By Will Grant
BBC News, Caracas
Losing at the polls has not been something that President Hugo Chavez of Venezuela has experienced since he was voted into office in 1998.
The battle will continue to bring reform, Mr Chavez says
Time and again, in both referendums and presidential elections, his supporters turned out in their droves to grant him a clear victory when opinion polls had predicted a close race or even a loss for the left-wing leader.
But this time, with his plans for a 21st Century socialist revolution laid out in front of the Venezuelan people, he suffered rejection - albeit by the slenderest of margins.
President Chavez's first move was to come on to state television and acknowledge the result. He also appealed for calm, wary perhaps of the violence that had marred the referendum campaigns.
Among the proposals that were rejected was a plan to shorten the working day and lower the voting age from 18 to 16.
There were also plans to alter the extent of the president's control over the military and remove the autonomy of the Venezuelan central bank.
But by far the most controversial measure was a proposal to grant the president the right to stand for re-election indefinitely.
Whether this was the point which caused traditional supporters to vote against the president is not clear.
One of the student leaders involved in mobilising the "No" campaign, Francisco Hernandez, told the BBC that the result represented a wider rejection of plans to take Venezuela towards a socialist state.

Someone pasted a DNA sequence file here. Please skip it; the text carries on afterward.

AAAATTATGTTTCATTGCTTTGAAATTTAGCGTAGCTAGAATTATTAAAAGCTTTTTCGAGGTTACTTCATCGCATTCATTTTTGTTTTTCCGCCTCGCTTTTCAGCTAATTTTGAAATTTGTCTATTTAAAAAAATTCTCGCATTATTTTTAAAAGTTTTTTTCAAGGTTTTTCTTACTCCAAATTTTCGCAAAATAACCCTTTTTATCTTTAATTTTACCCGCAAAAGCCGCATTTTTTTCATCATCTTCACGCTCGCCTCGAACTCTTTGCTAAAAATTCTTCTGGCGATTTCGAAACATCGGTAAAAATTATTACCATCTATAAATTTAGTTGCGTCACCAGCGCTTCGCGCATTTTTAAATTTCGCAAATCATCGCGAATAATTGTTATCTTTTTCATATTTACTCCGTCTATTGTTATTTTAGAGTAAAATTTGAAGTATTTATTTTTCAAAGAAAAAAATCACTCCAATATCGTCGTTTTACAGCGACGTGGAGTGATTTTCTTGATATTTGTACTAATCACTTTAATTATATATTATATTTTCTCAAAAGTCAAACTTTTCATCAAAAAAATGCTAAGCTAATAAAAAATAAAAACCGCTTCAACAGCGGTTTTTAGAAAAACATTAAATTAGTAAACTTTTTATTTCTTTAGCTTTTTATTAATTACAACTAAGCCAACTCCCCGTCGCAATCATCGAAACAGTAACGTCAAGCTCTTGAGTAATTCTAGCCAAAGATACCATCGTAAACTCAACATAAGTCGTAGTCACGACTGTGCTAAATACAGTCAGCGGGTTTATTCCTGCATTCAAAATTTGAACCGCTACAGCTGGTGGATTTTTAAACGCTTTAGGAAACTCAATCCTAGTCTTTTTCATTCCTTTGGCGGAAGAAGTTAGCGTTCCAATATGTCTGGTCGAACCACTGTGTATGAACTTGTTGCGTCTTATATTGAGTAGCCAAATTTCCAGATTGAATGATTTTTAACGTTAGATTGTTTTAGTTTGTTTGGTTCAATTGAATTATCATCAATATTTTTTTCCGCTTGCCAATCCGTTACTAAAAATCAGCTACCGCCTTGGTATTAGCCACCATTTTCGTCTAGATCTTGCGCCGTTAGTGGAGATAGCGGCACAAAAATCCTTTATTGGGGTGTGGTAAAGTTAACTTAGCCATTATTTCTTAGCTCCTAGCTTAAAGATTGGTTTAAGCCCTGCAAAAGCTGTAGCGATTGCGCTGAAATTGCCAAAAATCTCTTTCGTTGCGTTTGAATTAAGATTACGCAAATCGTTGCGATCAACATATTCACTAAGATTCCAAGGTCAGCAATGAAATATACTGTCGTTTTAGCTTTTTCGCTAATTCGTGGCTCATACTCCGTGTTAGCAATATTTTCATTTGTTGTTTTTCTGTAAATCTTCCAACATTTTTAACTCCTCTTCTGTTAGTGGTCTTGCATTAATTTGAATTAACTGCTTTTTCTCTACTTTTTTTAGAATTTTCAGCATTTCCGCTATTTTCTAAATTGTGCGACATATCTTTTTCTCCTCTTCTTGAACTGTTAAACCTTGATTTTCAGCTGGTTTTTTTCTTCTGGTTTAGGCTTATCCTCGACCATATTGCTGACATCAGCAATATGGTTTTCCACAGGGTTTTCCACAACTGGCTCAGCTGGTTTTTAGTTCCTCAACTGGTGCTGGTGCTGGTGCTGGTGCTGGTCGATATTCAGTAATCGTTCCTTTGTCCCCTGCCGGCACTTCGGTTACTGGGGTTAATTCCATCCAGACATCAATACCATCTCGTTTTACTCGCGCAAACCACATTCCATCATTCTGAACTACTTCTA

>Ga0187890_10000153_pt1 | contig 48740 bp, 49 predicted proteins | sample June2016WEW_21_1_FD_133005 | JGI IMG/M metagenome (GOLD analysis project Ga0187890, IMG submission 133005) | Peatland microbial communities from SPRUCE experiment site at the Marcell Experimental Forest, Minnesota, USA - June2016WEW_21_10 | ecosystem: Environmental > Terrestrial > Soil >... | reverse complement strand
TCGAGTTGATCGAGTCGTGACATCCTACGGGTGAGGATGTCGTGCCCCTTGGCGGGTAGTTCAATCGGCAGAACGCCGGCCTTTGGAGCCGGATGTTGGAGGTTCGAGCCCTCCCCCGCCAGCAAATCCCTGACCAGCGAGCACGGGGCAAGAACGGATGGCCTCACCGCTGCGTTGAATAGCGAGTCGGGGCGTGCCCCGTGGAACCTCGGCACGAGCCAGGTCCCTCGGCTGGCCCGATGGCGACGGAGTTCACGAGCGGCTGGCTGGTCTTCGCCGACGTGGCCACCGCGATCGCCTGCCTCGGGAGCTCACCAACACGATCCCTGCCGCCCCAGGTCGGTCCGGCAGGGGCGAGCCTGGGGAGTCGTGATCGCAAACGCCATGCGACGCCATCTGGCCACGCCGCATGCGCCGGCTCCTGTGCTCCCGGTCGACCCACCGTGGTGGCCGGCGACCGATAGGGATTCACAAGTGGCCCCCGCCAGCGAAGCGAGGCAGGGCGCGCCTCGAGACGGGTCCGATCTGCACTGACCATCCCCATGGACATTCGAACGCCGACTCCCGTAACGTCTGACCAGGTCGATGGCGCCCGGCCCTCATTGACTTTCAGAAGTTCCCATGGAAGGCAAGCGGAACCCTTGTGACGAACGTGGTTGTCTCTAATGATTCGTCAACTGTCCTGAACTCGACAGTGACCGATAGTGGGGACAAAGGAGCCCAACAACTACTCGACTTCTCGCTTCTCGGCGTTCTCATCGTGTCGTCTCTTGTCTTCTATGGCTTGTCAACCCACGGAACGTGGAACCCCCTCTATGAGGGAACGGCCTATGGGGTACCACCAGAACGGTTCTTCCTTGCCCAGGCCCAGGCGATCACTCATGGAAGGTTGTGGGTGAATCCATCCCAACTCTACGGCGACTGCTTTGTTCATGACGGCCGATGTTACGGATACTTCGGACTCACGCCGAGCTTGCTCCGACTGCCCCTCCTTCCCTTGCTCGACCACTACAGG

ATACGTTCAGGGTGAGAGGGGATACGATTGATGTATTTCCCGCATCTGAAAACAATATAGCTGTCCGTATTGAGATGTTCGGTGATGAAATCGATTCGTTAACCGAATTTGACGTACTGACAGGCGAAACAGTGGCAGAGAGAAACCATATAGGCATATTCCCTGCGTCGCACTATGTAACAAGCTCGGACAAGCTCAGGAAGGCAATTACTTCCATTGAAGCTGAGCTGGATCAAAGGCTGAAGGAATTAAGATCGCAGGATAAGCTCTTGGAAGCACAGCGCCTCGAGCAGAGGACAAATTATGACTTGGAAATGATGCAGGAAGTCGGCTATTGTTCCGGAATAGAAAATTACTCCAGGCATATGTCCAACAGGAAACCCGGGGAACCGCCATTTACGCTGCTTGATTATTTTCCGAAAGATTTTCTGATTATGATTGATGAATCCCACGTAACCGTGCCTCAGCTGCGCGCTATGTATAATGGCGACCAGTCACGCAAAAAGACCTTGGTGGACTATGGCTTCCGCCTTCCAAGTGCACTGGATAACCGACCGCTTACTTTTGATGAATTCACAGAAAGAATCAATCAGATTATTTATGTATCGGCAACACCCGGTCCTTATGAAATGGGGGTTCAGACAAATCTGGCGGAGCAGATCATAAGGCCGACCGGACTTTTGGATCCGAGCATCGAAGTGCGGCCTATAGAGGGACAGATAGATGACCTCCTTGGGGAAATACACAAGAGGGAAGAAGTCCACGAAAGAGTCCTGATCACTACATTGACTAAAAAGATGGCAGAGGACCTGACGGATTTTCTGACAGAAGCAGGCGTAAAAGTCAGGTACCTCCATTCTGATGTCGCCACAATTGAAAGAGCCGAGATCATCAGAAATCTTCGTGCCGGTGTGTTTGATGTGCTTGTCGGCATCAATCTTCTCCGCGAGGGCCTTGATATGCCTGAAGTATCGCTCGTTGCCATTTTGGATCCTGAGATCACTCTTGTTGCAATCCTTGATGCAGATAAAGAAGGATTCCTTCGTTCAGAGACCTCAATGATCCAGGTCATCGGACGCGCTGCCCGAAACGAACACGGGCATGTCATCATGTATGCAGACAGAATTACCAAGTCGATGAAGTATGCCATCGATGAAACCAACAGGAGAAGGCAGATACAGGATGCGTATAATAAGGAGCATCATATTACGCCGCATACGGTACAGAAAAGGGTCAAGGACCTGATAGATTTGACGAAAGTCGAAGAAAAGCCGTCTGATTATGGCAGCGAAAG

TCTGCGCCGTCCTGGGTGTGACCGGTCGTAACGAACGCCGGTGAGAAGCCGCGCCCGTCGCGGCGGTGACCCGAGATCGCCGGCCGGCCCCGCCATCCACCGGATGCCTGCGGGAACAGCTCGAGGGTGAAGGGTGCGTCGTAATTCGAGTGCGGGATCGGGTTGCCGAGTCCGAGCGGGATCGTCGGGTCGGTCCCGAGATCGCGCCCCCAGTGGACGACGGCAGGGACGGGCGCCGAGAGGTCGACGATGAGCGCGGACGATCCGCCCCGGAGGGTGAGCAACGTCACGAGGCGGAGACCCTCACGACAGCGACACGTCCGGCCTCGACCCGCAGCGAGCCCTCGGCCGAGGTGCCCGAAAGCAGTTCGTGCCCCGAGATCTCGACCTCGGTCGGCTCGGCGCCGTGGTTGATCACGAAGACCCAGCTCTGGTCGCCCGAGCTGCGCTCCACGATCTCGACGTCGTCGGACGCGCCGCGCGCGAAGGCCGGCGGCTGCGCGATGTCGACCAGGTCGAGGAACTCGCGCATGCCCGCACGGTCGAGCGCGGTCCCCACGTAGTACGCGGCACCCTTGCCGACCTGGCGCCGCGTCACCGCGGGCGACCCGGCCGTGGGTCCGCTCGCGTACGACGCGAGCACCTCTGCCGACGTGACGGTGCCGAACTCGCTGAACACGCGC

No campaigners celebrate but what will the opposition's strategy be?
"We believe strongly, those who voted against this constitution, that it would have excluded a large section of this country. The victory was only possible today because Chavistas (supporters of President Chavez) voted against these reforms," he said.
So where does this leave the president's plans?
Hugo Chavez still has almost complete control of the national assembly, has been granted the so-called "enabling law" for the next year, which allows him to pass legislation without recourse to parliament, and his current term runs until 2013.
And, of course, the price of oil, on which much of Venezuela's economy rests, is about $100 a barrel.
Mr Chavez remains steadfastly set on a course to further the reforms he has already put in place, which he and his supporters say have vastly improved the lives of the country's poor.
The referendum has undoubtedly been a blow to his plans.
But in his televised speech, President Chavez said that his plans were only derailed "for now" - in reference to the famous quote he made after leading a failed coup attempt in 1992.
"To me this is not a defeat," Mr Chavez said.
He would continue the battle to establish socialism in Venezuela, he said, and his proposals to reform the constitution remained "alive".